We’ve lived so long under the spell of hierarchy—from god-kings to feudal lords to party bosses—that only recently have we awakened to see not only that “regular” citizens have the capacity for self-governance, but that without their engagement our huge global crises cannot be addressed. The changes needed for human society simply to survive, let alone thrive, are so profound that the only way we will move toward them is if we ourselves, regular citizens, feel meaningful ownership of solutions through direct engagement. Our problems are too big, interrelated, and pervasive to yield to directives from on high.
—Frances Moore Lappé, excerpt from Time for Progressives to Grow Up

Saturday, January 21, 2012

Mr. Daisey and the Apple Factory

Click here to access 39 minute audio program (and transcript) from This American Life program from WBEZ in Chicago. "Act Two, Act One" is a followup by the program on this performance. 
...31 years ago, when Deng Xiaoping carved this area off from the rest of China with a big red pen, he said, this will be the special economic zone. And he made a deal with the corporations. He said listen, use our people. Do whatever you want to our people. Just give us a modern China. And the corporations took that deal, and they squeezed and they squeezed. And what they got was the Shenzhen we find today.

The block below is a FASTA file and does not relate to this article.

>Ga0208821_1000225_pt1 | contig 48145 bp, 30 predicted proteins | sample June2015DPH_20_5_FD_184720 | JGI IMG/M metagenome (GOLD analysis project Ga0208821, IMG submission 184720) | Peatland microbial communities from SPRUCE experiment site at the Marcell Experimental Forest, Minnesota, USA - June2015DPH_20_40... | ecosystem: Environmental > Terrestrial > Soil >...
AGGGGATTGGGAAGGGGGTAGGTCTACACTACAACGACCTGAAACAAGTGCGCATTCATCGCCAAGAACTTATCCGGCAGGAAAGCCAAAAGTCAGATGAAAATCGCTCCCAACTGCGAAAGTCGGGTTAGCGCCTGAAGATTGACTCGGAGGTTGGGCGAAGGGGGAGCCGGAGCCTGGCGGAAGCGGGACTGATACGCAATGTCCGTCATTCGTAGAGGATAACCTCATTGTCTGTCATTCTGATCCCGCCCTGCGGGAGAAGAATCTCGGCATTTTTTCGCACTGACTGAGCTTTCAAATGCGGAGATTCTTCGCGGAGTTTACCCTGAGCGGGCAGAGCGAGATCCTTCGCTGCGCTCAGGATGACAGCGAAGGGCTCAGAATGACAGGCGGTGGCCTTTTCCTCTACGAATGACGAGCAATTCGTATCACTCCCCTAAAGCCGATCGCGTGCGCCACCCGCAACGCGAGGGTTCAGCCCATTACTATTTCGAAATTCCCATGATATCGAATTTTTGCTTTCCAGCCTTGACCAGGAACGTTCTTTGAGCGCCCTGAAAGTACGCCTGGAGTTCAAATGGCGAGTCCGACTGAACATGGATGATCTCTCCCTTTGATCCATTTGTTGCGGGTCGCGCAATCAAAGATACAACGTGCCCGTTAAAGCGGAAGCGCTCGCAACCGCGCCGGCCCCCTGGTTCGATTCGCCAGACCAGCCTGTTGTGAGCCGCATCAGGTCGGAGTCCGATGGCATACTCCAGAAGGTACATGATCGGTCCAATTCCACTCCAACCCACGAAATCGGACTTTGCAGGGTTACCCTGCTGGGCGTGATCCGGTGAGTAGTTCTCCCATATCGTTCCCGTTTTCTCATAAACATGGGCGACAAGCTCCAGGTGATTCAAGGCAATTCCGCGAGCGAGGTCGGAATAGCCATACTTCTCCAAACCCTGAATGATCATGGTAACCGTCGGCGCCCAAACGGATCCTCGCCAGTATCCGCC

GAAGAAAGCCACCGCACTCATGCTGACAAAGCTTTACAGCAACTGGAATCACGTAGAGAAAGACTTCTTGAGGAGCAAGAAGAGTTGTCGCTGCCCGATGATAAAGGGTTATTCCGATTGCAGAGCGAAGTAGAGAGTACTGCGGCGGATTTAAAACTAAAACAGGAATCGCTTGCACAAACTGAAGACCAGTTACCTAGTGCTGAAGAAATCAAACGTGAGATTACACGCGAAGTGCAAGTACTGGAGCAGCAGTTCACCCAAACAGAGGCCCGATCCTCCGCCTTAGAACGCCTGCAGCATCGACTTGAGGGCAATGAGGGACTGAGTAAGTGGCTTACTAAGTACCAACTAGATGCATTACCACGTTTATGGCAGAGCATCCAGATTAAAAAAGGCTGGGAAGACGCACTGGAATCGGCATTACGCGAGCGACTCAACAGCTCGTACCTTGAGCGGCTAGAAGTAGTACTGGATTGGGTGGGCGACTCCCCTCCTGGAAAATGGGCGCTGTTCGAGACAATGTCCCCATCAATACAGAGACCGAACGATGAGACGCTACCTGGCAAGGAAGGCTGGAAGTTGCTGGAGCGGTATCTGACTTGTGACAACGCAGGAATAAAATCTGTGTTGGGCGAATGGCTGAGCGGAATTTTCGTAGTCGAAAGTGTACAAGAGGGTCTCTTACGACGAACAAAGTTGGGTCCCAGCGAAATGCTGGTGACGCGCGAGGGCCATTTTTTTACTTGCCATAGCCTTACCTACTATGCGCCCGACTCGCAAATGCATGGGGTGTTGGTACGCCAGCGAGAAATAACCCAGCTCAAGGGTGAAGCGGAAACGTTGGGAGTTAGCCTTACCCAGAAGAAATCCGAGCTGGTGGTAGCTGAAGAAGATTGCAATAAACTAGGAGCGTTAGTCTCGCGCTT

This excellent portrayal of the Chinese workers who make IPhones and all the other stuff we consume and purchase from global corporations gives you a vivid picture of what neoliberalism means for workers who produce this stuff. These same corporations would like American workers to compete by asking for the same wages and conditions of the Chinese workers or else--or else they will keep shipping their factories to people in such places all over the world. These US corporations were all built on the sweat and imagination of American workers, but under the rules of capitalism they have no control over what they have created. Under the rules of capitalism the One Percent "owns" the corporations. But, who made these rules?